Tuesday, November 15, 2016

Canadian, eh?

 By R.J. Harlick

This is the time of year when thoughts turn to gift-giving. Could you suggest four books that would be ideal for "x" type of person?

With such an unseasonably warm November, it is difficult to focus on Christmas gifts. But I see from the calendar that I’d better start thinking about it, since Christmas is less than six weeks away. So here goes.

This week’s question is very apt, because I like to give books as gifts. Most members of my family are readers, thank goodness. The books I generally give are, you guessed it, mysteries by Canadian authors, whether they like mysteries or not. I feel if they don’t, it’s time for them to expand their reading horizons.

I think my nephew with his first baby and our first grand-nephew, five months old and as adorable as only babies can be, might need more laughter in his life. So I’m going to give him Sing a Worried Song, award winning author, William Deverell’s latest in his Arthur Beauchamps series. While the book has its cliff hanging court room drama, it also has its laugh out loud scenes and a one-of-kind setting with a cast of quirky characters on a fictitious Gulf Island on the coast of British Columbia.

For the niece who is a history buff, Janet Kellough’s latest Thaddeus Lewis mystery, Wishful Seeing, would be the perfect book.  Set in Ontario in the mid 1800’s, not only would she discover an intriguing mystery with 19th century court room scenes, she would also learn about the nefarious dealings of early railway ventures.

Another nephew is more interested in gritty police procedurals. Giles Blunt’s latest John Cardinal mystery, Until the Night, would do very well. A floating ice island in the high arctic, a serial killer who kills his victims by freezing them to death and a swingers’ world inhabited by an ex-rocker, there is more than enough meat in this Arthur Ellis award winning novel for my nephew to sink his teeth into.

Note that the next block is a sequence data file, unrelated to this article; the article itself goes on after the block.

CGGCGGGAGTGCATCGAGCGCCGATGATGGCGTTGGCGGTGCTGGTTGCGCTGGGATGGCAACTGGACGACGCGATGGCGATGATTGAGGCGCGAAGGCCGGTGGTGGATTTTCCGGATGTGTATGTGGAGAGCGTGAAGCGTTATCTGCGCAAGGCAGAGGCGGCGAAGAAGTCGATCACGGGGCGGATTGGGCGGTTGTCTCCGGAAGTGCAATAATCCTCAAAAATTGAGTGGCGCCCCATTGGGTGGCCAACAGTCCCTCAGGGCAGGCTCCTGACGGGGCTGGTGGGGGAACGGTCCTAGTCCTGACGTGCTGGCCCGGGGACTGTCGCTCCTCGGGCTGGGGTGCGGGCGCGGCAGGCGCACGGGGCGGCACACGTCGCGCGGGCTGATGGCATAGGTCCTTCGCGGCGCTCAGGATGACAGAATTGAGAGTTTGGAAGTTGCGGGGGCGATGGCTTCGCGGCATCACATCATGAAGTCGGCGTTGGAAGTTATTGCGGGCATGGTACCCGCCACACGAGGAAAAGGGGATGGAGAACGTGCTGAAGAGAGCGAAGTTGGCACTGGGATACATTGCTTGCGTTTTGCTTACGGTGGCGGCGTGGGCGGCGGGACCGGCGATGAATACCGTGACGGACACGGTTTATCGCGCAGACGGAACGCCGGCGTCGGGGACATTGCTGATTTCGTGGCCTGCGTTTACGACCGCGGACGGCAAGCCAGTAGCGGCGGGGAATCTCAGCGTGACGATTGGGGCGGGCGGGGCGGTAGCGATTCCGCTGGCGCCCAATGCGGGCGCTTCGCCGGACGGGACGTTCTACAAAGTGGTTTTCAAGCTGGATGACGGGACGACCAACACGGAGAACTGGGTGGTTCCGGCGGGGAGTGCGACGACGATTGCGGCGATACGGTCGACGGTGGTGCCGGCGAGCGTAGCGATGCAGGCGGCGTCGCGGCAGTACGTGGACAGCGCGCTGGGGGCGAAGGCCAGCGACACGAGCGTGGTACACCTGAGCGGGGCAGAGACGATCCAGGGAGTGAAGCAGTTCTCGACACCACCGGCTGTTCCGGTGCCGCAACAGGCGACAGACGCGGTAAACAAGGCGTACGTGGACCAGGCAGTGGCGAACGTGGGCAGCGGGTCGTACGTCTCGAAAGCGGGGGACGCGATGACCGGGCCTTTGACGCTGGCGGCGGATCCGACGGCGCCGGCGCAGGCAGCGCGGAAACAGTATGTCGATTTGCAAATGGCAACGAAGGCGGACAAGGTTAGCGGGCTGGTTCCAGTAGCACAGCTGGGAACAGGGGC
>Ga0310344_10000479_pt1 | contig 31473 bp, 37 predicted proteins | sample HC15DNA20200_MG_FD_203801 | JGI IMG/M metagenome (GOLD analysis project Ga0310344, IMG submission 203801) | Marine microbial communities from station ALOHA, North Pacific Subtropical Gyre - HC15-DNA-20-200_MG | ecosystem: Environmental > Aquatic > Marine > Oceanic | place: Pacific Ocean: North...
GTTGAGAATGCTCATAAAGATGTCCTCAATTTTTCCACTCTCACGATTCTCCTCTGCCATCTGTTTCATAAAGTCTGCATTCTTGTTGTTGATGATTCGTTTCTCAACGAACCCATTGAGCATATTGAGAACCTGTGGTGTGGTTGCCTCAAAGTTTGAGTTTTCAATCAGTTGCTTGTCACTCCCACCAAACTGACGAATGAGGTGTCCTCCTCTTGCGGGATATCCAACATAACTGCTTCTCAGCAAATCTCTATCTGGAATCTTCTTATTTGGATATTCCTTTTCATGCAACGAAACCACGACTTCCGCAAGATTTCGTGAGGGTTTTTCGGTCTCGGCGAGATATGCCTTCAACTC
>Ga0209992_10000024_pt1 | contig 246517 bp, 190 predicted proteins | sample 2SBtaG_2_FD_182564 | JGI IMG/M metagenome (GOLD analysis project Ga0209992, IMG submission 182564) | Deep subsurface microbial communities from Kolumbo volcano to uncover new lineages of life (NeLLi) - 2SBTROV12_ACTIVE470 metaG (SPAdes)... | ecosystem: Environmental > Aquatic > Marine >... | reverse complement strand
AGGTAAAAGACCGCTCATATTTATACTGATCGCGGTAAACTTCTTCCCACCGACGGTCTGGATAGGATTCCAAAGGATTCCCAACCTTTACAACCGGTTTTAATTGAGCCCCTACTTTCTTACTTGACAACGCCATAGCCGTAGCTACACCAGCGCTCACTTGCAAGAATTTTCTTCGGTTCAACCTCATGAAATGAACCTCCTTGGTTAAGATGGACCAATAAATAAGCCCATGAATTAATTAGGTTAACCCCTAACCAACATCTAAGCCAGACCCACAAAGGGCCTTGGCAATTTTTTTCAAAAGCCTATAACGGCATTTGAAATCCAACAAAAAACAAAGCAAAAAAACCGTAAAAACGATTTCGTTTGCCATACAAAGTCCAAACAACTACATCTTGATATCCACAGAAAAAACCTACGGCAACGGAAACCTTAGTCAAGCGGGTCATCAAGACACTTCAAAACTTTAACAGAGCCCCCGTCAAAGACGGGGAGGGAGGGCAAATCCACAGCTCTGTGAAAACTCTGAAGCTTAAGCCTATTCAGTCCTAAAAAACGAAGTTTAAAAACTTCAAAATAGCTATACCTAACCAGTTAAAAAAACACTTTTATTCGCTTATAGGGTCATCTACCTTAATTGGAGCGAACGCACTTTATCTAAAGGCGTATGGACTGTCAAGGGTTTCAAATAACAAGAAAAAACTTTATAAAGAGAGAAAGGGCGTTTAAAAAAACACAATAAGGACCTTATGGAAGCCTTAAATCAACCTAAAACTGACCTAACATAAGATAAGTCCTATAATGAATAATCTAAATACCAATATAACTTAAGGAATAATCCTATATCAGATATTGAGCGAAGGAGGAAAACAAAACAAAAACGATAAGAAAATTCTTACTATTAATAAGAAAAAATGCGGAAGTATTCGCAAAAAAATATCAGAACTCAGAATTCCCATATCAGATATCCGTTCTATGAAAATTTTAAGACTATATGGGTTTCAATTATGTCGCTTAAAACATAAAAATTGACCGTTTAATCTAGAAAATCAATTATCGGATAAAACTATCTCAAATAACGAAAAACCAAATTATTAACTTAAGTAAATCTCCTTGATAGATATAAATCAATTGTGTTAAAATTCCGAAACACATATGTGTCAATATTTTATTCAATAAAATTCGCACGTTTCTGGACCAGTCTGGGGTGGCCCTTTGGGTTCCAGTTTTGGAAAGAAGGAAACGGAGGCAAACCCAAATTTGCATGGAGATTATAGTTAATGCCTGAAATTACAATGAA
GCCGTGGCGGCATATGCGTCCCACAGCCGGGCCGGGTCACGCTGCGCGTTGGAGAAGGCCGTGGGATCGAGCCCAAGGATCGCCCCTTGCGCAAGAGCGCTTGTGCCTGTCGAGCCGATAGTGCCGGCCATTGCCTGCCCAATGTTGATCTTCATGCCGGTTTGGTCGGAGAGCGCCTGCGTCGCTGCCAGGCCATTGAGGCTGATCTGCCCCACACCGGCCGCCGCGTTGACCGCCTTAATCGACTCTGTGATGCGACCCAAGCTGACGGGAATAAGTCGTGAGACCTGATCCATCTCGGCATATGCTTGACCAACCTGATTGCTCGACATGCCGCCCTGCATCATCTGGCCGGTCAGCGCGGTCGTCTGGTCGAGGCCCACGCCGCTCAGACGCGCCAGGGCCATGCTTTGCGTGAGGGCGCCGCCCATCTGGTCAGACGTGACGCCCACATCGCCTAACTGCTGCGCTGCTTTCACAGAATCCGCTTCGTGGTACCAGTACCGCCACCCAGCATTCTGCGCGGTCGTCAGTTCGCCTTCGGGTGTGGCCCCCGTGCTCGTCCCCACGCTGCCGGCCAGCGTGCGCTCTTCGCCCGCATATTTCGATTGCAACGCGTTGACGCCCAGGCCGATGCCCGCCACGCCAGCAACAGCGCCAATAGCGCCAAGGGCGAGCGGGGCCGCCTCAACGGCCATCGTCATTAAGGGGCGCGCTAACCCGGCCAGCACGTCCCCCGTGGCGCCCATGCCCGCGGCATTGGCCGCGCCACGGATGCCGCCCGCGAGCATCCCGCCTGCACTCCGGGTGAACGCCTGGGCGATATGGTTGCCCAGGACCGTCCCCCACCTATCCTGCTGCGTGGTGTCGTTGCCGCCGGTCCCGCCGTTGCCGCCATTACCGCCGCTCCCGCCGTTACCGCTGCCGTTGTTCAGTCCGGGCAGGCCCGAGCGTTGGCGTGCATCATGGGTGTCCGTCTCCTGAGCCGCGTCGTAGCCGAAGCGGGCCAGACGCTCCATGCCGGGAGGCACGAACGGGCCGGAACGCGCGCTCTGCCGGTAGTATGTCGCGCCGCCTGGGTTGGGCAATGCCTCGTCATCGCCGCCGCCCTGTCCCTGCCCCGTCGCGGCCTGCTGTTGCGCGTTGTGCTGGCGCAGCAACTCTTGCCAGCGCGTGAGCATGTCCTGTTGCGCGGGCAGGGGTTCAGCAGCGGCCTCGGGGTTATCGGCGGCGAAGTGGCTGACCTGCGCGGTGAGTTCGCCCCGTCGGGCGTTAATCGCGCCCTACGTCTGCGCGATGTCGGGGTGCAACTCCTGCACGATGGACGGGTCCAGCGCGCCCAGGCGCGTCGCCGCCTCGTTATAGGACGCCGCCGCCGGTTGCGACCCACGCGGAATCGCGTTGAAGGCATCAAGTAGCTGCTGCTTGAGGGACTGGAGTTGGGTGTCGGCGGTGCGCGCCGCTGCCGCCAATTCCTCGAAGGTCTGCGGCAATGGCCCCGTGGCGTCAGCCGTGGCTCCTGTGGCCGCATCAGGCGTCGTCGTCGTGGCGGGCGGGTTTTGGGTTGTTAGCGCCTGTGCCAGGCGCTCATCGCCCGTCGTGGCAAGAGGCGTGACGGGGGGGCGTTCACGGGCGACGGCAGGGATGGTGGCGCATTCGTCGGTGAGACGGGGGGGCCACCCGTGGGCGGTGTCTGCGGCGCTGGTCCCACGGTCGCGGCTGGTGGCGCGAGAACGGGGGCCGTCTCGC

Finally, for my travelling niece, I will send her to Newfoundland by giving her award winning author, 
Barbara Fradkin’s, Fire in the Stars, the first in the Amanda Doucette series.  Amanda, an international aid worker attempting to rebuild her life, joins forces with the RCMP to try to find a friend and her son, who’ve gone missing on the rugged landscape of The Rock. 

There are so many good Canadian books to choose from, it was a tough decision. If you are in the hunt for a good book by a Canadian author may I suggest you check out Crime Writers of Canada’s  Cool Canadian Crime, a catalogue of new releases.

As for my Christmas gift, I’d love to receive a copy of this year’s Governor General's Award winner and the Scotia Bank Giller Prize winner, Do Not Say We Have Nothing by Madeleine Thien.


Art Taylor said...

Fun post here, RJ, and fine suggestions! Much talk about Canada over the last week, as you know, so good to give people a sample of the place through books too.... ;-)

Kristopher said...

This list of Canadian releases is just what I needed. As a beginning thinking about Bouchercon Toronto prep, this will be very useful.

Thanks RJ.

Holly West said...

Well, if we can't all move to Canada, at least we can read Canadian authors. Thanks for this list of recommendations.

Susan C Shea said...

It surprises me that we don't see more crime fiction by Canadian authors on the shelves. We see Iceland and Zimbabwe and Italy all the time. Why are these names (thank you for them) less familiar?

Paul D. Marks said...

Some great suggestions, RJ. Thanks.

RJ Harlick said...

Susan, a good question. All these books are available from Amazon and other online sources. Some specialty mystery stores carry Canadian titles, but the chances of of Canadian books appearing on the shelves of the big box stores are next to nil. I imagine it is because they are published by Canadian publishers and not in the quantities that larger stores require for national distribution. But since they are available through US distributers, it would be a simple matter of requesting them through a special order.